I am greatly disappointed at the action taken by the Government in this matter and surprised at the argument used by the right hon. and learned Gentleman the Lord Advocate. Dundee is the third great city in Scotland, and is certainly entitled to some consideration from the Government. I do not know whether the Lord Rector of St. Andrew's knows the local circumstances sufficiently well to be aware of the fact that Dundee does now and always has supplied the largest group of students to the University. The opening of Dundee College, I believe, has not altered that fact in any degree whatever. I venture to say that Dundee contributes as large a proportion of students to St. Andrew's as Glasgow. But the Lord Advocate scouts the notion of the representation of Dundee on the University Court of St. Andrew's because he says Dundee is not a University city at all. You only propose to make it a University city by this Bill. The University College of Dundee is already admitted to a place in the University Court of St. Andrew's, and I therefore hold that it is illogical to say that because Dundee is not yet a University town it is not to have a representative, yet that the University College of Dundee is to have a representative. I support the appeal to the Leader of the House, whose unfailing courtesy the Scotch Members would be the last not to recognize. He knows the situation in which the Committee is placed. He knows the disastrous division which has just taken place, a division in which took part the entire force of Scotch opinion on the one side, and only the official opinion of the Government on the other, backed by the silent votes of the English Members. Not only that, but three or four of the most stalwart and indefatigable and most unfailing supporters of the right hon. gentleman joined their voices to ours in this case. Let the right hon. gentleman trust to his own sound sense, let him do-that which in his heart he wishes to do, and give effect to that which is no destructive movement on our part; let him give bold way to his authority, and let this Amendment be carried without a division, and do not let him drag his followers into such a disastrous and pitiful victory as that which the Lord Advocate headed on the last occasion.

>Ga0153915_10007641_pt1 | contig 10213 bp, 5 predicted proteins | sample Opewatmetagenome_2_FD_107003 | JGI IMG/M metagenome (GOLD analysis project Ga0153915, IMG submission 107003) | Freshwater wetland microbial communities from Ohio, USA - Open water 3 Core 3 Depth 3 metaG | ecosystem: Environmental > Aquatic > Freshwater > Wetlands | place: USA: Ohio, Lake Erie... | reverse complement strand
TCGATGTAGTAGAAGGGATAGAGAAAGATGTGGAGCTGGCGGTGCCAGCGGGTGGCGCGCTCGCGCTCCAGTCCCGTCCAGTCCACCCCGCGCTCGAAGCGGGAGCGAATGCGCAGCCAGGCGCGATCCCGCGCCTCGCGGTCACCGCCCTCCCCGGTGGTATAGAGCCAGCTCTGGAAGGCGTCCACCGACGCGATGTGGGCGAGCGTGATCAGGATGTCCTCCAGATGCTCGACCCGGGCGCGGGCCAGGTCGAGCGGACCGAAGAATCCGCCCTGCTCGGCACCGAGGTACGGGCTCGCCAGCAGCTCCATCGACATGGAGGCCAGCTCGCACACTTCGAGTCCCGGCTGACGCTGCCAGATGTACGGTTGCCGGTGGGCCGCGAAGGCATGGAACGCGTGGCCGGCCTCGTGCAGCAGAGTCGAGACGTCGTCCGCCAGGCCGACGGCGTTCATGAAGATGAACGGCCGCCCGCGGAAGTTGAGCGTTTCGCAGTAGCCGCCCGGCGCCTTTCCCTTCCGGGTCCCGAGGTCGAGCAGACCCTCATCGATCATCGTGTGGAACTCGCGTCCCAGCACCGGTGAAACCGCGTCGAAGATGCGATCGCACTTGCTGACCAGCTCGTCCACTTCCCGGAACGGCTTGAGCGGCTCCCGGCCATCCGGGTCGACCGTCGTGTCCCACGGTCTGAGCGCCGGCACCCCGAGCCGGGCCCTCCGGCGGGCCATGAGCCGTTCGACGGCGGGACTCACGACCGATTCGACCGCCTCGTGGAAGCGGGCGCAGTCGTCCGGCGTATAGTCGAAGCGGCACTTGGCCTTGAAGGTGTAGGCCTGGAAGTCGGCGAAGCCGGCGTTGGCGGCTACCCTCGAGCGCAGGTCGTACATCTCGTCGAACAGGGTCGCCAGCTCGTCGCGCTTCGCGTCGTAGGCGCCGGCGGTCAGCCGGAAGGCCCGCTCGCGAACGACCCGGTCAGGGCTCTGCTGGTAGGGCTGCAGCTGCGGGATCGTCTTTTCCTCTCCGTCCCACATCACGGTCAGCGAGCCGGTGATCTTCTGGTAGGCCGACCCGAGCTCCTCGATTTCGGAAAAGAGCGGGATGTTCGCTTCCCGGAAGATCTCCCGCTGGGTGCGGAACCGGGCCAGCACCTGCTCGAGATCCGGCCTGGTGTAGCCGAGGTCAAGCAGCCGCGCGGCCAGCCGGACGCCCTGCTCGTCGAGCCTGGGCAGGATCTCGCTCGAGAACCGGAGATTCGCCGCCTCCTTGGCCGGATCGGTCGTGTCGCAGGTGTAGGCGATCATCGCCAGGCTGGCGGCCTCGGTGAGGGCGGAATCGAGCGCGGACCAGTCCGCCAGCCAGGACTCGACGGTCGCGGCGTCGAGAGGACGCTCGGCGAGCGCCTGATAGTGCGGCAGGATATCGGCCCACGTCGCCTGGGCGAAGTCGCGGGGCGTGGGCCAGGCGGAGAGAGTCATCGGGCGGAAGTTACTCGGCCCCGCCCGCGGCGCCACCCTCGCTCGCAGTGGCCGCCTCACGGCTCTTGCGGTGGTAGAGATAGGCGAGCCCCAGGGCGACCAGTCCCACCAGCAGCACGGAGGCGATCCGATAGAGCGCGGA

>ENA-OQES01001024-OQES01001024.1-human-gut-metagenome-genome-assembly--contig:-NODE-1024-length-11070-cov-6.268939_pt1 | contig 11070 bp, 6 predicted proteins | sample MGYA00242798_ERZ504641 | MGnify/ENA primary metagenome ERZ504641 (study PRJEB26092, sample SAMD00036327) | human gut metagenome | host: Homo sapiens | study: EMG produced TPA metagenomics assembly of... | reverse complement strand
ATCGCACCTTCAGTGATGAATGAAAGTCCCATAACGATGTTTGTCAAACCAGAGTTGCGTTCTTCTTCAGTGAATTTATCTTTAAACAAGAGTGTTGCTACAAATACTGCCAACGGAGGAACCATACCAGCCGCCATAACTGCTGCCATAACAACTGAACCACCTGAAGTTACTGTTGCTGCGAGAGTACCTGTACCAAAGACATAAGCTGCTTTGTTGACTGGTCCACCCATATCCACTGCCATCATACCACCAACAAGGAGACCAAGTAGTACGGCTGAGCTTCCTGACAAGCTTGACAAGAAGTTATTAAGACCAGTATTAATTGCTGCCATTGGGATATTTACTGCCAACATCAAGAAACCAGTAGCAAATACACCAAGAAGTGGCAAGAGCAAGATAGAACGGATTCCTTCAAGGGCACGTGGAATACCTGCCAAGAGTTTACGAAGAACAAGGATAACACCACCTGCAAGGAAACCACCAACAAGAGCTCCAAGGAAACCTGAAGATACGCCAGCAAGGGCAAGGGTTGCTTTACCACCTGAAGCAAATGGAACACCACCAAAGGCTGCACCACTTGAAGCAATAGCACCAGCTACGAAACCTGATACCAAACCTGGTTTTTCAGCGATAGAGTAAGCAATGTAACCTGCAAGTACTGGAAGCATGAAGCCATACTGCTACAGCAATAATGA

MR. ESSLEMONT (Aberdeen)

I desire that it should be universally known that the Scotch Members join in that appeal to the Government on this point. One of the main advantages of this Bill is that it will bring the large and prosperous city of Dundee into sympathy with the University of St. Andrew's. The Government having said that the Lord Provost of Glasgow shall form part of the constitution of the University, and having done the same with regard to Edinburgh and Aberdeen, I think there is no argument which can be advanced against the prosperous and growing city of Dundee being represented on, and brought into sympathy with the University of St. Andrew's. Why, when no principle is involved, and when the same thing has been conceded to Glasgow, Edinburgh, and Aberdeen, should not the University of St. Andrew's be brought into sympathetic relations to the prosperous city of Dundee by giving its Chief Magistrate or some one else a seat in the University Court? If this is not conceded, I am sure it would be taken as an indication that the Government are determined to resist the popular feeling in regard to the Universities of Scotland. There is no jealousy in the matter. The people all over Scotland concede the principle, and I would appeal to those who have charge of the Bill also to make the concession. I hope the appeal will not be in vain, and that Dundee will not be left in this exceptional and peculiar position, which, I believe, would operate greatly against the interests of the University of St Andrew's.

* MR. D. CRAWFORD (Lanark)